- Dynamic Pricing (i.e. Airlines). In Dynamic Pricing, you set flexible prices based on current or forecasted demand. In other words, there is a big fluctuation in the prices. So, if you buy an airplane ticket 3 months ahead of time you will get a much lower price than the person buying the very same ticket 1 week before the scheduled trip.
- Multiple prices for the same products (i.e. e-commerce). Some firms by definition show different prices to different customers. For example, if you buy a product on e-commerce and you came via a price comparison tool or Facebook ad, most likely you will see a lower price than if you directly entered the site. The underlying assumption is that a person using a price comparison tool is more price-sensitive and therefore the value this customer gets from the product is lower than the person who is directly entering the online store. You can also see this principle if you abandoned the purchase. Many e-commerce stores will send you an email urging you to continue the purchase. Sometimes, they will attach a discount or a lower price to be more convincing.
Price Setting Techniques firms use.
So, we have discussed briefly the approaches. Now it’s time to talk about price setting techniques. Most firms will use different price-setting techniques for addressing different issues. Have a look at the main techniques and after that try to guess which approaches are used by Apple, Zara, and Amazon.
- Price Points & Price Segmentation. In many cases, similar products are available at different prices next to each other in the same store. Those different prices we call price points. The firm does not decide about just one price of one product, but rather tries to find the optimal prices for a family of similar products. Below is an example showing how it works in the fashion industry:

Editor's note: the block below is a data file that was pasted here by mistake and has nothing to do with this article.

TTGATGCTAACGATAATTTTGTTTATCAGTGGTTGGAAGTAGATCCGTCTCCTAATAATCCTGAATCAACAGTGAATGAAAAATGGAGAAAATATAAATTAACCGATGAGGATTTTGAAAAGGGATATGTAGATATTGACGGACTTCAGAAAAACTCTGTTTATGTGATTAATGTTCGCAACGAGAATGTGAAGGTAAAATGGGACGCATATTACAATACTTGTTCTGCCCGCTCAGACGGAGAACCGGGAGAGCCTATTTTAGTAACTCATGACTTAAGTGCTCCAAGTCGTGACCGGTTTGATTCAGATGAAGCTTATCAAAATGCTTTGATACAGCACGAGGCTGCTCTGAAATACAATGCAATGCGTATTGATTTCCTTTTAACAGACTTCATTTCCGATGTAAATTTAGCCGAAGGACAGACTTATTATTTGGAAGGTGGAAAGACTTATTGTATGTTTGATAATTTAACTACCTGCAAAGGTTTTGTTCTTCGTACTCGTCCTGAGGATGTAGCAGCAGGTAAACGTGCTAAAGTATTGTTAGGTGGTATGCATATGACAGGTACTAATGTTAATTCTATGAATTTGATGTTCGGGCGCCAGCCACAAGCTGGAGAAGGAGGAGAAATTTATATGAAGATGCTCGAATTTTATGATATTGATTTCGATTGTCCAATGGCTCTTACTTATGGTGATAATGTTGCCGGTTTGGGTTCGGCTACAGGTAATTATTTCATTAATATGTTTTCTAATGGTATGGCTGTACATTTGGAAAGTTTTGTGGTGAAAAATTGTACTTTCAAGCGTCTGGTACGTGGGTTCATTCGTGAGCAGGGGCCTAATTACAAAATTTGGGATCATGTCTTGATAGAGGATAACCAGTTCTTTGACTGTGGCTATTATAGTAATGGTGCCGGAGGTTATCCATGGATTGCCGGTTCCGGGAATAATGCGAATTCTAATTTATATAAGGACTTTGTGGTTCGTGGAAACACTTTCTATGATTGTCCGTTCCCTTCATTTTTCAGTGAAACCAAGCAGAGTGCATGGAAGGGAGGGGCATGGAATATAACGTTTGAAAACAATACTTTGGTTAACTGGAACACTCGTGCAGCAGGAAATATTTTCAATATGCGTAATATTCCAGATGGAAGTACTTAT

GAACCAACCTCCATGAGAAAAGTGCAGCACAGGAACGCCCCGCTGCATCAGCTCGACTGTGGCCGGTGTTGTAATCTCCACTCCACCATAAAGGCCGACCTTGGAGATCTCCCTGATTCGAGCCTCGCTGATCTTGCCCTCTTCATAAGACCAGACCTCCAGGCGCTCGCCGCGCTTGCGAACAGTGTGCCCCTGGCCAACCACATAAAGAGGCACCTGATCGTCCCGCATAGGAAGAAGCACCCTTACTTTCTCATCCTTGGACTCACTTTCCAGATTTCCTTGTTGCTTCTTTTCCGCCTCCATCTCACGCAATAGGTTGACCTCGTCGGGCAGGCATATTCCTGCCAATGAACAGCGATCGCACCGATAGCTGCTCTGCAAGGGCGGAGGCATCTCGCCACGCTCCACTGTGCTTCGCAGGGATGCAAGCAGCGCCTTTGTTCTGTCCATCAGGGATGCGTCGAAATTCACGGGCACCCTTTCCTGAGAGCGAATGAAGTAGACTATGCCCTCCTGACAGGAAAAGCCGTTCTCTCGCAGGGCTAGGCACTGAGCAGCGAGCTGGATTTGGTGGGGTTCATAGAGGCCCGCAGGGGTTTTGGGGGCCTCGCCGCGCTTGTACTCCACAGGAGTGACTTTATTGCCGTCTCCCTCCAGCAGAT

- Complementary Product Pricing. Certain needs require the customer to buy a few products together to fulfill his needs. Those products we call complementary. A great example is a razor and blade, or Coffee Machine and Coffee or coffee capsules. When it comes to complementary products you can decide to price them jointly and lower the price of one product to increase the demand for the other product. The best example is what happened with consoles. Producers like Playstation and Xbox sell consoles at a loss because they know that they will make their money from the games once the gamer has a specific consoler. This model is quite often called the razor-blade model – thanks to the approach used by Gillette 🙂
- Price Bundling. In some cases, you want to bundle two or more products and sell them as one set. Usually, the bundle costs less than individual products. The products don’t have to be complementary or even connected. Usually, they have to be targeting the same segment. Producer of cosmetics, provider of mobile phone coverage, and others love this approach.
It helps you introduce new products and to earn money from your customer base. Btw check my short video showing how to estimate the value of the customer base.
- Unbundling Pricing. In some industries especially B2B the pressure on prices is so big that firms decide to unbundle their services and prices. The classical example that you have come across is … the chicken. Chickens were used to be sold mainly piece by piece. You could not buy a part of the chicken – just the whole chicken. At some point, the profits from selling chickens were so low that retailers started selling them piece by piece. Thanks to this tactic there were able to make much more money.